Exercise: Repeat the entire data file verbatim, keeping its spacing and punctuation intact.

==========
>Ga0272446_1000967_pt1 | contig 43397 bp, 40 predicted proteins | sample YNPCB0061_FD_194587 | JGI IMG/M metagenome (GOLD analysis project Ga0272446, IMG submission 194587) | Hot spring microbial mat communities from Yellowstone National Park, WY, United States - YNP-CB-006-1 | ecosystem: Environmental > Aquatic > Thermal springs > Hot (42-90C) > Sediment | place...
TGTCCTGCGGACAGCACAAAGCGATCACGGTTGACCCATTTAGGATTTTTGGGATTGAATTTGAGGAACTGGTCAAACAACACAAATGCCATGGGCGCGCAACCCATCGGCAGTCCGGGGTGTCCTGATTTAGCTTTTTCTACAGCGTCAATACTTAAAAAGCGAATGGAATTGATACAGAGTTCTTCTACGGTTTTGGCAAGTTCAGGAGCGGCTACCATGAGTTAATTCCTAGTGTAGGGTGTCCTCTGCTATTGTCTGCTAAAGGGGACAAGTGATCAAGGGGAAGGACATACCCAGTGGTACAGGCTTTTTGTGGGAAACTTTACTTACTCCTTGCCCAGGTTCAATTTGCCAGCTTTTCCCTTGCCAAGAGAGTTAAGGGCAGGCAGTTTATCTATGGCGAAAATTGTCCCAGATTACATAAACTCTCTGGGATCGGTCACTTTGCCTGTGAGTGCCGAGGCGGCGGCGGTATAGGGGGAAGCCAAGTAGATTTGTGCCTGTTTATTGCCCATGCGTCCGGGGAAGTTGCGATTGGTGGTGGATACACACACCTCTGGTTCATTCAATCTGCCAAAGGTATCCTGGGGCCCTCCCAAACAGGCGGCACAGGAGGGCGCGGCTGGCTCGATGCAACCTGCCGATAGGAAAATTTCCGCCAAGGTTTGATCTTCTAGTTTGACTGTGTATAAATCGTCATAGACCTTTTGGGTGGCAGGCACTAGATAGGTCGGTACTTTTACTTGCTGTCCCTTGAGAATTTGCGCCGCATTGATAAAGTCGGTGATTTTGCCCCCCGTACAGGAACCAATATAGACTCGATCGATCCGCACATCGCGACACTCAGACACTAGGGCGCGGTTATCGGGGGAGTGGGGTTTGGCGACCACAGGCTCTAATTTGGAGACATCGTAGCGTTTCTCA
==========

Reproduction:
>Ga0272446_1000967_pt1 | contig 43397 bp, 40 predicted proteins | sample YNPCB0061_FD_194587 | JGI IMG/M metagenome (GOLD analysis project Ga0272446, IMG submission 194587) | Hot spring microbial mat communities from Yellowstone National Park, WY, United States - YNP-CB-006-1 | ecosystem: Environmental > Aquatic > Thermal springs > Hot (42-90C) > Sediment | place...
TGTCCTGCGGACAGCACAAAGCGATCACGGTTGACCCATTTAGGATTTTTGGGATTGAATTTGAGGAACTGGTCAAACAACACAAATGCCATGGGCGCGCAACCCATCGGCAGTCCGGGGTGTCCTGATTTAGCTTTTTCTACAGCGTCAATACTTAAAAAGCGAATGGAATTGATACAGAGTTCTTCTACGGTTTTGGCAAGTTCAGGAGCGGCTACCATGAGTTAATTCCTAGTGTAGGGTGTCCTCTGCTATTGTCTGCTAAAGGGGACAAGTGATCAAGGGGAAGGACATACCCAGTGGTACAGGCTTTTTGTGGGAAACTTTACTTACTCCTTGCCCAGGTTCAATTTGCCAGCTTTTCCCTTGCCAAGAGAGTTAAGGGCAGGCAGTTTATCTATGGCGAAAATTGTCCCAGATTACATAAACTCTCTGGGATCGGTCACTTTGCCTGTGAGTGCCGAGGCGGCGGCGGTATAGGGGGAAGCCAAGTAGATTTGTGCCTGTTTATTGCCCATGCGTCCGGGGAAGTTGCGATTGGTGGTGGATACACACACCTCTGGTTCATTCAATCTGCCAAAGGTATCCTGGGGCCCTCCCAAACAGGCGGCACAGGAGGGCGCGGCTGGCTCGATGCAACCTGCCGATAGGAAAATTTCCGCCAAGGTTTGATCTTCTAGTTTGACTGTGTATAAATCGTCATAGACCTTTTGGGTGGCAGGCACTAGATAGGTCGGTACTTTTACTTGCTGTCCCTTGAGAATTTGCGCCGCATTGATAAAGTCGGTGATTTTGCCCCCCGTACAGGAACCAATATAGACTCGATCGATCCGCACATCGCGACACTCAGACACTAGGGCGCGGTTATCGGGGGAGTGGGGTTTGGCGACCACAGGCTCTAATTTGGAGACATCGTAGCGTTTCTCA